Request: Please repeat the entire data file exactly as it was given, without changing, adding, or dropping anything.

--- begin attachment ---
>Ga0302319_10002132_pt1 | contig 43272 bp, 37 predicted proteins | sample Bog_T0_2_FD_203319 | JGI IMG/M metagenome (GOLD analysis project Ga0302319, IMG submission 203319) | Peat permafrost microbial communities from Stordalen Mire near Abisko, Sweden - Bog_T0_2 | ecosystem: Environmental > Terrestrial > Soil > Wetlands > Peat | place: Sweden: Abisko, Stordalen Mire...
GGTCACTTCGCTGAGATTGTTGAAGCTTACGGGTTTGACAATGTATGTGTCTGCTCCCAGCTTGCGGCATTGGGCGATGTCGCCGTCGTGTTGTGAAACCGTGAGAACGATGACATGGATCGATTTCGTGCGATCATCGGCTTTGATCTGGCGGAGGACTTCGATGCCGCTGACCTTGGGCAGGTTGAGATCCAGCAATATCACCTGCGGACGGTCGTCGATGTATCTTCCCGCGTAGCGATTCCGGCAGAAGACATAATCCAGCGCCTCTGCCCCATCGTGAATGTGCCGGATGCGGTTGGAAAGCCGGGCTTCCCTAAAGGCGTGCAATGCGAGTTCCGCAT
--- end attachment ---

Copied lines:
>Ga0302319_10002132_pt1 | contig 43272 bp, 37 predicted proteins | sample Bog_T0_2_FD_203319 | JGI IMG/M metagenome (GOLD analysis project Ga0302319, IMG submission 203319) | Peat permafrost microbial communities from Stordalen Mire near Abisko, Sweden - Bog_T0_2 | ecosystem: Environmental > Terrestrial > Soil > Wetlands > Peat | place: Sweden: Abisko, Stordalen Mire...
GGTCACTTCGCTGAGATTGTTGAAGCTTACGGGTTTGACAATGTATGTGTCTGCTCCCAGCTTGCGGCATTGGGCGATGTCGCCGTCGTGTTGTGAAACCGTGAGAACGATGACATGGATCGATTTCGTGCGATCATCGGCTTTGATCTGGCGGAGGACTTCGATGCCGCTGACCTTGGGCAGGTTGAGATCCAGCAATATCACCTGCGGACGGTCGTCGATGTATCTTCCCGCGTAGCGATTCCGGCAGAAGACATAATCCAGCGCCTCTGCCCCATCGTGAATGTGCCGGATGCGGTTGGAAAGCCGGGCTTCCCTAAAGGCGTGCAATGCGAGTTCCGCAT